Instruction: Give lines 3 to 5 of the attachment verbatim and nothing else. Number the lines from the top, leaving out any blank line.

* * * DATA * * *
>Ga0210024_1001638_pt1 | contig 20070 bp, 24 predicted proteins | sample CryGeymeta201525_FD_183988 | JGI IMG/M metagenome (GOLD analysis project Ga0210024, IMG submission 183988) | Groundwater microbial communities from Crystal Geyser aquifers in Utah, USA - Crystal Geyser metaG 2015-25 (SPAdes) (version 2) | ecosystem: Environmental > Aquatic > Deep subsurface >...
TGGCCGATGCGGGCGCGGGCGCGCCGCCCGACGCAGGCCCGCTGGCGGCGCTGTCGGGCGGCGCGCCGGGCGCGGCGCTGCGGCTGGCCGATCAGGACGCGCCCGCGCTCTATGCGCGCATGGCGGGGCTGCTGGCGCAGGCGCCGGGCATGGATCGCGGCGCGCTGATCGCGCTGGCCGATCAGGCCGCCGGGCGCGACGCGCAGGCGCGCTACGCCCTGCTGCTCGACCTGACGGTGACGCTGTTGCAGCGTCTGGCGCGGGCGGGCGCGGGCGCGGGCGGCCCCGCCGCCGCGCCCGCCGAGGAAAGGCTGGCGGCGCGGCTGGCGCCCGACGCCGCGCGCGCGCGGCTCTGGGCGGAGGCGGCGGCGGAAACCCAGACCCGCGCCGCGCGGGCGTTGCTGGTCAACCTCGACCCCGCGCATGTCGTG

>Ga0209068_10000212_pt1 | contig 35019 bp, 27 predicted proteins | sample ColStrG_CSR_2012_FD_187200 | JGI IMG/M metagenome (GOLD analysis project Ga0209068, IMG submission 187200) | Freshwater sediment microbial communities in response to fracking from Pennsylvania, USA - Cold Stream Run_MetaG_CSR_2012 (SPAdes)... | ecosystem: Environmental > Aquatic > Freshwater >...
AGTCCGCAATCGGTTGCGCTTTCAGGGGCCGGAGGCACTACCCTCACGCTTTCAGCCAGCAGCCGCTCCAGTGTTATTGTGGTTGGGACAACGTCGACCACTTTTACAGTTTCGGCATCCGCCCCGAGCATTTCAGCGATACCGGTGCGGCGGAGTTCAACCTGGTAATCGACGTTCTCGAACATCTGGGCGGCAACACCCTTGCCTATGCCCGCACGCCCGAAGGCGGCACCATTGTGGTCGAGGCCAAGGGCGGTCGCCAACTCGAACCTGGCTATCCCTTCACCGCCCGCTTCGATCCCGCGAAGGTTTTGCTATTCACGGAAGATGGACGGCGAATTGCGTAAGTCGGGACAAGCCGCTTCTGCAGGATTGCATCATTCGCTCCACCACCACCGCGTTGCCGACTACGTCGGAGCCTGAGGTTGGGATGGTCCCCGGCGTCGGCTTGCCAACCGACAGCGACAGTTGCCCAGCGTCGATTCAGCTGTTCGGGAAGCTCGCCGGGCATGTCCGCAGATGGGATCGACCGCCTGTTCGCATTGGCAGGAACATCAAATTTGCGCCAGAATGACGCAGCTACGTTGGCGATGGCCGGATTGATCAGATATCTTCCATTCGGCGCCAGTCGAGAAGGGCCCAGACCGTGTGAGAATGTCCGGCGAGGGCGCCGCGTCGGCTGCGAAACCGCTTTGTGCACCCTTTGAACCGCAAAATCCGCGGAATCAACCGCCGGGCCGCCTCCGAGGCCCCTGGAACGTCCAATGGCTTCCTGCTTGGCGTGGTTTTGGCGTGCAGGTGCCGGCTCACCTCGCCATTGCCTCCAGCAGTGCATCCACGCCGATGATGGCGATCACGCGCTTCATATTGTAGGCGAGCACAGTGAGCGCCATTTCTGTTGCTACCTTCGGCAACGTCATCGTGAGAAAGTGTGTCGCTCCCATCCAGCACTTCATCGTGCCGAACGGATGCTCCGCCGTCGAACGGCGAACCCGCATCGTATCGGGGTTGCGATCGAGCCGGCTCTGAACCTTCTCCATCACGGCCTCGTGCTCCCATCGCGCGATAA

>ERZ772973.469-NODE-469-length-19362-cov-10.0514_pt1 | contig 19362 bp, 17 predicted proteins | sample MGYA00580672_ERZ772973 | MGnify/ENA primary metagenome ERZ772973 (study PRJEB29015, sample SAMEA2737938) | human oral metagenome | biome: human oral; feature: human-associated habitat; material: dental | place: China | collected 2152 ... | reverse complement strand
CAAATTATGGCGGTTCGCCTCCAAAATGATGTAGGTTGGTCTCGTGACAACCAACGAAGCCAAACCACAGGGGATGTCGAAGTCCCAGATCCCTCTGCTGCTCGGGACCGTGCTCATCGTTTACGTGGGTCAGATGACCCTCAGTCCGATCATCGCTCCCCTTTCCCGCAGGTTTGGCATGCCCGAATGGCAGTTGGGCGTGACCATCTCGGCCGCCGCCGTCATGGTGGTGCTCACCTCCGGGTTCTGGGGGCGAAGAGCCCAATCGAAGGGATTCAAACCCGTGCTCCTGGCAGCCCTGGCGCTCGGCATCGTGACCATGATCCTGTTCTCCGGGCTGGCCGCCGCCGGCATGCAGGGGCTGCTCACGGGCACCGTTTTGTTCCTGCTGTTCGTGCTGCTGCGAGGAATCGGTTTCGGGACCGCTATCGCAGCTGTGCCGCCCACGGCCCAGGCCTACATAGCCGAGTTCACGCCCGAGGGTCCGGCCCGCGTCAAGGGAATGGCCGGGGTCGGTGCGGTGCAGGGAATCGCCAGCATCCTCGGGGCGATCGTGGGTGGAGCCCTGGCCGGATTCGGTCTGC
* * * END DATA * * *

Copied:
>Ga0209068_10000212_pt1 | contig 35019 bp, 27 predicted proteins | sample ColStrG_CSR_2012_FD_187200 | JGI IMG/M metagenome (GOLD analysis project Ga0209068, IMG submission 187200) | Freshwater sediment microbial communities in response to fracking from Pennsylvania, USA - Cold Stream Run_MetaG_CSR_2012 (SPAdes)... | ecosystem: Environmental > Aquatic > Freshwater >...
AGTCCGCAATCGGTTGCGCTTTCAGGGGCCGGAGGCACTACCCTCACGCTTTCAGCCAGCAGCCGCTCCAGTGTTATTGTGGTTGGGACAACGTCGACCACTTTTACAGTTTCGGCATCCGCCCCGAGCATTTCAGCGATACCGGTGCGGCGGAGTTCAACCTGGTAATCGACGTTCTCGAACATCTGGGCGGCAACACCCTTGCCTATGCCCGCACGCCCGAAGGCGGCACCATTGTGGTCGAGGCCAAGGGCGGTCGCCAACTCGAACCTGGCTATCCCTTCACCGCCCGCTTCGATCCCGCGAAGGTTTTGCTATTCACGGAAGATGGACGGCGAATTGCGTAAGTCGGGACAAGCCGCTTCTGCAGGATTGCATCATTCGCTCCACCACCACCGCGTTGCCGACTACGTCGGAGCCTGAGGTTGGGATGGTCCCCGGCGTCGGCTTGCCAACCGACAGCGACAGTTGCCCAGCGTCGATTCAGCTGTTCGGGAAGCTCGCCGGGCATGTCCGCAGATGGGATCGACCGCCTGTTCGCATTGGCAGGAACATCAAATTTGCGCCAGAATGACGCAGCTACGTTGGCGATGGCCGGATTGATCAGATATCTTCCATTCGGCGCCAGTCGAGAAGGGCCCAGACCGTGTGAGAATGTCCGGCGAGGGCGCCGCGTCGGCTGCGAAACCGCTTTGTGCACCCTTTGAACCGCAAAATCCGCGGAATCAACCGCCGGGCCGCCTCCGAGGCCCCTGGAACGTCCAATGGCTTCCTGCTTGGCGTGGTTTTGGCGTGCAGGTGCCGGCTCACCTCGCCATTGCCTCCAGCAGTGCATCCACGCCGATGATGGCGATCACGCGCTTCATATTGTAGGCGAGCACAGTGAGCGCCATTTCTGTTGCTACCTTCGGCAACGTCATCGTGAGAAAGTGTGTCGCTCCCATCCAGCACTTCATCGTGCCGAACGGATGCTCCGCCGTCGAACGGCGAACCCGCATCGTATCGGGGTTGCGATCGAGCCGGCTCTGAACCTTCTCCATCACGGCCTCGTGCTCCCATCGCGCGATAA

>ERZ772973.469-NODE-469-length-19362-cov-10.0514_pt1 | contig 19362 bp, 17 predicted proteins | sample MGYA00580672_ERZ772973 | MGnify/ENA primary metagenome ERZ772973 (study PRJEB29015, sample SAMEA2737938) | human oral metagenome | biome: human oral; feature: human-associated habitat; material: dental | place: China | collected 2152 ... | reverse complement strand